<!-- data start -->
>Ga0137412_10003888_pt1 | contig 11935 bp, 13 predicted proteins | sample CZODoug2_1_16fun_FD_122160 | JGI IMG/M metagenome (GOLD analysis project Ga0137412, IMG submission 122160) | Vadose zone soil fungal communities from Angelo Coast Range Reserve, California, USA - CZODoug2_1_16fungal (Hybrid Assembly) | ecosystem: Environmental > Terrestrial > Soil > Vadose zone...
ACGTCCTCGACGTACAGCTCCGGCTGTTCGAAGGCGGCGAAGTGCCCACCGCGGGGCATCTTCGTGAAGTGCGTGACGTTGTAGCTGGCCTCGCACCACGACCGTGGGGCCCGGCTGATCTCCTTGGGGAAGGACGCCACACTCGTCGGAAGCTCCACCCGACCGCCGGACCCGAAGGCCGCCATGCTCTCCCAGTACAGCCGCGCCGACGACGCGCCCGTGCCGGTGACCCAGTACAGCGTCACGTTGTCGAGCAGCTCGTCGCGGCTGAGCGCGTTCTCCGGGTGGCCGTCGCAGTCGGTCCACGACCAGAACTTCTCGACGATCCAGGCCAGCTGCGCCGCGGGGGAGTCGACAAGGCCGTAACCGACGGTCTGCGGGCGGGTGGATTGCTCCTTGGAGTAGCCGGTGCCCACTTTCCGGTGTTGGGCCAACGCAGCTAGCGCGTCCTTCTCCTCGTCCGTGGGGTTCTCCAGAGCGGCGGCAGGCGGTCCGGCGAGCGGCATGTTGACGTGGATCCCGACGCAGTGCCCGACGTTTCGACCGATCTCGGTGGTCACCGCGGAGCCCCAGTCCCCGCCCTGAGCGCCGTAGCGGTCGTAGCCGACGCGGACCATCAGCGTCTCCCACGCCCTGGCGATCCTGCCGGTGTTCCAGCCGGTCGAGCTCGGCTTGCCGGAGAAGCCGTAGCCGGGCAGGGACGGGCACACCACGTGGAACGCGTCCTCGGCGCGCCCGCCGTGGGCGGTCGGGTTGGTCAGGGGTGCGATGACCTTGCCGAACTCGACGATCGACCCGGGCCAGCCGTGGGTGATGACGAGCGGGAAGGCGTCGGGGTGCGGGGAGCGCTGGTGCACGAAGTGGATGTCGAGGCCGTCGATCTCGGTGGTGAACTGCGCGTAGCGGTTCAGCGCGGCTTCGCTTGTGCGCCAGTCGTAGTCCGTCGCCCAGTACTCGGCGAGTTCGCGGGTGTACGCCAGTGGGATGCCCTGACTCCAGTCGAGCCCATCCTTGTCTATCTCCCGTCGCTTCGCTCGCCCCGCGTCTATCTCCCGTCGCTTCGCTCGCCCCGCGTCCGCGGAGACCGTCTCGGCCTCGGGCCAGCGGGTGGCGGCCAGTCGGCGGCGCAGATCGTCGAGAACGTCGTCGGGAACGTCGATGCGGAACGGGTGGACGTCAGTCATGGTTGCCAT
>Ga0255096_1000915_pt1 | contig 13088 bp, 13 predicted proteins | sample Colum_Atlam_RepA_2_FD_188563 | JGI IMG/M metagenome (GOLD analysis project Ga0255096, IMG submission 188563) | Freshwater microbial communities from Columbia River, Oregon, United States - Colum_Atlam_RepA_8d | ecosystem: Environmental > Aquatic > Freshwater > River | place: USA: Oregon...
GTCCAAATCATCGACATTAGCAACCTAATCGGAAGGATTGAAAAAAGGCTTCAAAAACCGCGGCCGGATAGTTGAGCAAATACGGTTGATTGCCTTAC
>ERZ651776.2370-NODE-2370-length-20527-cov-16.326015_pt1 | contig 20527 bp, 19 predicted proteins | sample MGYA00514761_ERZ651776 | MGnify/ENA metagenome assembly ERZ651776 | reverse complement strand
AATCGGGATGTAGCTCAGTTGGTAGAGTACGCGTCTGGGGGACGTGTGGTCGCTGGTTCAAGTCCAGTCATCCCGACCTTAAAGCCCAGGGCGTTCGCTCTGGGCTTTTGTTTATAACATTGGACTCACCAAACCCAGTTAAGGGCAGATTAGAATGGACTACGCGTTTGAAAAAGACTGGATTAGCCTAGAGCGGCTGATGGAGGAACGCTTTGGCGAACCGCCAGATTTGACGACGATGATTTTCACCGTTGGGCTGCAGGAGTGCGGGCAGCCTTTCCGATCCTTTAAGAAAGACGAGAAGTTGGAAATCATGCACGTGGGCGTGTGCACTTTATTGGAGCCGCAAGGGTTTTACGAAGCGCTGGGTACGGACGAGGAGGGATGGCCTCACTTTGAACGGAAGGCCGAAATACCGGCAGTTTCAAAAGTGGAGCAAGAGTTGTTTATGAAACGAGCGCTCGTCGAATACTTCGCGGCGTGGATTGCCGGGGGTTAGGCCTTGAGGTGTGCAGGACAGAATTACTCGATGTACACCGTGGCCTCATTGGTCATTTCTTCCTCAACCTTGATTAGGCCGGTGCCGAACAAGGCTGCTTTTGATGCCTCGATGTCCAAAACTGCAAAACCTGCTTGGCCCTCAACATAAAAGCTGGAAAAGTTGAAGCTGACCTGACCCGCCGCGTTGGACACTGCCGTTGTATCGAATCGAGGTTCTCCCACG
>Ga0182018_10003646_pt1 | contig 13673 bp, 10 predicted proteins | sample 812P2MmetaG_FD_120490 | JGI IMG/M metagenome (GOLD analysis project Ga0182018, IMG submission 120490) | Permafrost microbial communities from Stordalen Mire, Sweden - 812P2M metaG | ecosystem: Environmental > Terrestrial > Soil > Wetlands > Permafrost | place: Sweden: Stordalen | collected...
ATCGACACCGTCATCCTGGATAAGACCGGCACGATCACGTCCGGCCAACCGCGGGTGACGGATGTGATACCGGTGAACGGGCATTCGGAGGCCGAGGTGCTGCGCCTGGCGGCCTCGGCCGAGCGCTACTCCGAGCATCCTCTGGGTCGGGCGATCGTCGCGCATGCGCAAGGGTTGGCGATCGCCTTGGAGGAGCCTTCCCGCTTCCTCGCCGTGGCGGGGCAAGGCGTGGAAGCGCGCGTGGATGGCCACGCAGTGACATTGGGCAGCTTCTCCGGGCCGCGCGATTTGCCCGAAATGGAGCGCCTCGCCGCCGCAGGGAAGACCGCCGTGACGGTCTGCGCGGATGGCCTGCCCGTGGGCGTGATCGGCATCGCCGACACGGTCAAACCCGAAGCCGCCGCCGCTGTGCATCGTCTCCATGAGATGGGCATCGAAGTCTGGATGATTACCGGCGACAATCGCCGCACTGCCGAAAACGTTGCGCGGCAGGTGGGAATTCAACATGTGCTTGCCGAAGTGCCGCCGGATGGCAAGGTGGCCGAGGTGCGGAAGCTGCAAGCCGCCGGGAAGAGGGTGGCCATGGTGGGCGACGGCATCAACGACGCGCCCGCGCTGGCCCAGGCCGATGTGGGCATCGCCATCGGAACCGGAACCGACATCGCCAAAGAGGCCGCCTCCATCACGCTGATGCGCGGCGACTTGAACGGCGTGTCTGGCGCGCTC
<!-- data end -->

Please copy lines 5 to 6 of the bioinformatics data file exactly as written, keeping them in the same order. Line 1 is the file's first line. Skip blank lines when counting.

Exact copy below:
>ERZ651776.2370-NODE-2370-length-20527-cov-16.326015_pt1 | contig 20527 bp, 19 predicted proteins | sample MGYA00514761_ERZ651776 | MGnify/ENA metagenome assembly ERZ651776 | reverse complement strand
AATCGGGATGTAGCTCAGTTGGTAGAGTACGCGTCTGGGGGACGTGTGGTCGCTGGTTCAAGTCCAGTCATCCCGACCTTAAAGCCCAGGGCGTTCGCTCTGGGCTTTTGTTTATAACATTGGACTCACCAAACCCAGTTAAGGGCAGATTAGAATGGACTACGCGTTTGAAAAAGACTGGATTAGCCTAGAGCGGCTGATGGAGGAACGCTTTGGCGAACCGCCAGATTTGACGACGATGATTTTCACCGTTGGGCTGCAGGAGTGCGGGCAGCCTTTCCGATCCTTTAAGAAAGACGAGAAGTTGGAAATCATGCACGTGGGCGTGTGCACTTTATTGGAGCCGCAAGGGTTTTACGAAGCGCTGGGTACGGACGAGGAGGGATGGCCTCACTTTGAACGGAAGGCCGAAATACCGGCAGTTTCAAAAGTGGAGCAAGAGTTGTTTATGAAACGAGCGCTCGTCGAATACTTCGCGGCGTGGATTGCCGGGGGTTAGGCCTTGAGGTGTGCAGGACAGAATTACTCGATGTACACCGTGGCCTCATTGGTCATTTCTTCCTCAACCTTGATTAGGCCGGTGCCGAACAAGGCTGCTTTTGATGCCTCGATGTCCAAAACTGCAAAACCTGCTTGGCCCTCAACATAAAAGCTGGAAAAGTTGAAGCTGACCTGACCCGCCGCGTTGGACACTGCCGTTGTATCGAATCGAGGTTCTCCCACG